I’M writing this on my birthday. 42 today – a number which people of a certain ilk will always recognise as the Meaning of Life.
I am celebrating in style – with a trip to the chiropractor. It’s a sign of the times, unfortunately. After half a lifetime (she says optimistically) of supporting me through various excesses, three kids and an intimate relationship with the chocolate counter, my body is showing signs of wear and tear.
Everything feels more lumpy, more bumpy, more scary. When I get together with friends, we inevitably spend a proportion of our time swapping potentially life-threatening symptoms we’ve developed overnight. I recognise that this is the beginning of the end – once you spend more time discussing neck pain than nights out in town, you’re on a slippery slope to becoming an Old Dear.
You know, the ones who love nothing better than talking about their ailments, parading their lists of medications like a badge of honour – I’ll see your non-steroidal anti-inflammatories and raise them an oxygen tank.
They gather on street corners, in queues at the Post Office, in doctors’ waiting rooms – trumping back ache with kidney disease and topping urinary tract infections with full-blown diabetes.
Well, I’m becoming one. I’ve ordered my fur-lined bootees and am ready to go.
Because as you age, you start to realise that at least part of the meaning of life is staying healthy so you can enjoy the rest of it; and that all you gain in wisdom, confidence and experience is sadly offset by a slow physical decline. Boo, hiss.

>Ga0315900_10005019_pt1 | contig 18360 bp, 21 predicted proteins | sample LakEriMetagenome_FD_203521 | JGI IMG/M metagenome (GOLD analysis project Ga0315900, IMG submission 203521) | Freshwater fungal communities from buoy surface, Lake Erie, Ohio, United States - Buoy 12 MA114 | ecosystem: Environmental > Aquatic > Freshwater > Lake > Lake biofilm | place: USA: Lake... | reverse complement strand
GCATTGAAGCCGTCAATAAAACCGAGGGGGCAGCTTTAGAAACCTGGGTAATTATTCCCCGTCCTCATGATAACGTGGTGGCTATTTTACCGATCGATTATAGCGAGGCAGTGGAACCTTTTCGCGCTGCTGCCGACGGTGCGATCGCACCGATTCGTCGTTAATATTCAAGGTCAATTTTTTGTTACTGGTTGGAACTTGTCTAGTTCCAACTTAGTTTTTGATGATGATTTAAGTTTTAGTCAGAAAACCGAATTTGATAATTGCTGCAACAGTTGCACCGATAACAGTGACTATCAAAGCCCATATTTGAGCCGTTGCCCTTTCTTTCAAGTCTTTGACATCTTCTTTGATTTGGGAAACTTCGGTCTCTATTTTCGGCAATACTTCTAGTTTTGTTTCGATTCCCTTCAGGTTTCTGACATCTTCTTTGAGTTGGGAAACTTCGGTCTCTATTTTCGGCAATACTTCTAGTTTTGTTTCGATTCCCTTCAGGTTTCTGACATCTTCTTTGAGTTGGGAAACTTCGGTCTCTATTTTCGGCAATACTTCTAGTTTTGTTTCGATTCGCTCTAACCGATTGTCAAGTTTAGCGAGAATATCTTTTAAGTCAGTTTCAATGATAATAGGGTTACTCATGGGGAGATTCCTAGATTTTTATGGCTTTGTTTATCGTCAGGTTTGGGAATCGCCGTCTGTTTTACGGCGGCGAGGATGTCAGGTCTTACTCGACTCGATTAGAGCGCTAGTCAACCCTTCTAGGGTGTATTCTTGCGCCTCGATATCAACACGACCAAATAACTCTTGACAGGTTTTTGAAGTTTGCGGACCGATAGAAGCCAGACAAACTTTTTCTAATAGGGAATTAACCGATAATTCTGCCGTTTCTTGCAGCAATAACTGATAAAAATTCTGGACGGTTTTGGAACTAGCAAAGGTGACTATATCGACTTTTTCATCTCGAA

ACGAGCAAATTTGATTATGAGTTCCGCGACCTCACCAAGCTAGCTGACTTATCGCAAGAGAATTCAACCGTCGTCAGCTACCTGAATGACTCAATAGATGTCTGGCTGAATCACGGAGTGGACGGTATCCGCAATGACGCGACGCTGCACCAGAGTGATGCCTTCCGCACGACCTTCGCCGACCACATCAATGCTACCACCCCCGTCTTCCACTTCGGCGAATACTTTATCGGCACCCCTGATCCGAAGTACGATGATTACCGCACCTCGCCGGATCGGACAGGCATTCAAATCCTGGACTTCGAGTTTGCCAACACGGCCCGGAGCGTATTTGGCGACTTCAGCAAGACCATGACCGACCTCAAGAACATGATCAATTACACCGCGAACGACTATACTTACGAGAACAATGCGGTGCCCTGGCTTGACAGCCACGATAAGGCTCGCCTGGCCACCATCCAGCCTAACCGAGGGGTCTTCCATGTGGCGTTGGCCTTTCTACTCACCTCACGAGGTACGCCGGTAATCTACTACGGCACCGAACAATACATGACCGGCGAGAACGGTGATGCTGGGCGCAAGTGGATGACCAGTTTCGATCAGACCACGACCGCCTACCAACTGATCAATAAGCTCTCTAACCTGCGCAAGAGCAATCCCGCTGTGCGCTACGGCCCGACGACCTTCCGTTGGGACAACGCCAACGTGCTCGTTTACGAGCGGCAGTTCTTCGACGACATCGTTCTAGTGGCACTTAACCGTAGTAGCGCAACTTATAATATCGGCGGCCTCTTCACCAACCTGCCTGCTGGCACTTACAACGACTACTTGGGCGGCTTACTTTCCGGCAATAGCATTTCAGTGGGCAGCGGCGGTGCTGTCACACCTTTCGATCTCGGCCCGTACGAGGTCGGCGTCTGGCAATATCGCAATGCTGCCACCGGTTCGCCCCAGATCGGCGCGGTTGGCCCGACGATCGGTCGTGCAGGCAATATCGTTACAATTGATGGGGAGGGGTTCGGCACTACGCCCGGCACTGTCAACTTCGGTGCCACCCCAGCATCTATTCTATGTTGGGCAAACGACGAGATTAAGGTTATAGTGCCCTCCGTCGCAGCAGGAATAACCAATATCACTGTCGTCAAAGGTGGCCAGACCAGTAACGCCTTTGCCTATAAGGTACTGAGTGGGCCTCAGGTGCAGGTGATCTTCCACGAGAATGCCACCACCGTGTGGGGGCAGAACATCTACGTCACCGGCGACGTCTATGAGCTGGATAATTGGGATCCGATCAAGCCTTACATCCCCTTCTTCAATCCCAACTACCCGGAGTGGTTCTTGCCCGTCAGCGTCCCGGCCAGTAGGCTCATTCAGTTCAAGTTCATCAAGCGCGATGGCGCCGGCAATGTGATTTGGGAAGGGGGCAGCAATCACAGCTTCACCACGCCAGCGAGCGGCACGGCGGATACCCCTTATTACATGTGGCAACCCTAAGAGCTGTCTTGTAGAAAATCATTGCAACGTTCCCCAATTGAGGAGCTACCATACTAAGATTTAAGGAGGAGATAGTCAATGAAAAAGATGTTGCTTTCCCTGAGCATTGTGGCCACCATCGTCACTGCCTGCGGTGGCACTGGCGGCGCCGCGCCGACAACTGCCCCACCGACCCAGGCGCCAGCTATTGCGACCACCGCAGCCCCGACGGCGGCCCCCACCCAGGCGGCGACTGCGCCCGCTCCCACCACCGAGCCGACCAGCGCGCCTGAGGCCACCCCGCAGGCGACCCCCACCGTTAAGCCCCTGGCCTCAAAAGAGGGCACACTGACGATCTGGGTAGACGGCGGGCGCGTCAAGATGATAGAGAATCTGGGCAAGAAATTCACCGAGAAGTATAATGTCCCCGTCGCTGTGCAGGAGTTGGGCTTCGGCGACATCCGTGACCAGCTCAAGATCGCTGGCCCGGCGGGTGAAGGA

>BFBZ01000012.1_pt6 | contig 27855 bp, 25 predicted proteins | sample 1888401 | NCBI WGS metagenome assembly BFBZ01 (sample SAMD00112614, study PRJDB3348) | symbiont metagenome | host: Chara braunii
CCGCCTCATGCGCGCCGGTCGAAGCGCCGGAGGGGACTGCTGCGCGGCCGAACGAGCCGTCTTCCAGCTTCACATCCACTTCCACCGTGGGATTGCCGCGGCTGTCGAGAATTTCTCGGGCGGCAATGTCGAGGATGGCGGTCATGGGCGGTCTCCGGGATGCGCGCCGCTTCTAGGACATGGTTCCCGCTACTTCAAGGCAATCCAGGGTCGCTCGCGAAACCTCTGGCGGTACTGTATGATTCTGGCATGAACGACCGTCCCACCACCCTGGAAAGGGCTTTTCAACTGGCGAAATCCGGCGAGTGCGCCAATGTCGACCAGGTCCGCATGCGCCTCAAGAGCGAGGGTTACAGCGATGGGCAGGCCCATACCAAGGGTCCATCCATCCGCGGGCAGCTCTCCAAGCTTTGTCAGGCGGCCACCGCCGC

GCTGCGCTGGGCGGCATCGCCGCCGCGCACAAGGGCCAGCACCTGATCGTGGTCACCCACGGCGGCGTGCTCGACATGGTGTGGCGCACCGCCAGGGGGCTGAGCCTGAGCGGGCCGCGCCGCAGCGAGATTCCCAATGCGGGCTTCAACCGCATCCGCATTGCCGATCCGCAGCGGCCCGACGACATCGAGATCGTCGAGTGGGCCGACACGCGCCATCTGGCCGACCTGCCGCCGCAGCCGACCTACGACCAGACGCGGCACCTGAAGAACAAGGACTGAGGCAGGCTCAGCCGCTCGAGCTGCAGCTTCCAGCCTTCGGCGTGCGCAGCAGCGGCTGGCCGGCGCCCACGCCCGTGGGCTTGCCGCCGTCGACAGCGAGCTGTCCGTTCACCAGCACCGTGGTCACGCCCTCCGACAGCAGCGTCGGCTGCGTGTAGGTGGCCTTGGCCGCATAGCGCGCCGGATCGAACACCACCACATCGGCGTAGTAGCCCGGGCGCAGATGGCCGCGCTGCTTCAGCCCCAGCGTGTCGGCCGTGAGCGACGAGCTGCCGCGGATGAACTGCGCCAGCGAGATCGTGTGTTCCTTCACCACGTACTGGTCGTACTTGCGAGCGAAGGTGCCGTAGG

I’m clearly not alone. Looking at this week’s news, the ageing process features heavily. Some stories relate merely to new miracle creams; some to Jane Fonda’s secrets to staying youthful; one is about the myth of high antioxidant intake combating age, another – my personal favourite – features a study by Harvard scientists that shows middle aged women who drink moderately have a better chance of defying the ageing process. Go, Harvard!
There’s obviously a multi-billion dollar industry based on looking good as you age, which personally I don’t give a stuff about.
But the feeling good? That matters. And the sad thing is, as you get older, you have to accept that part of feeling good is based on rules that are not exactly rocket science. Don’t eat too much, drink too much, or smoke.
Take the appropriate amount of exercise. And have sex with Daniel Craig three times a day. (I made that last one up, but they should prescribe it on the NHS).
It’s all a bit depressing really.
Happy Birthday to me, and fingers crossed for the next one.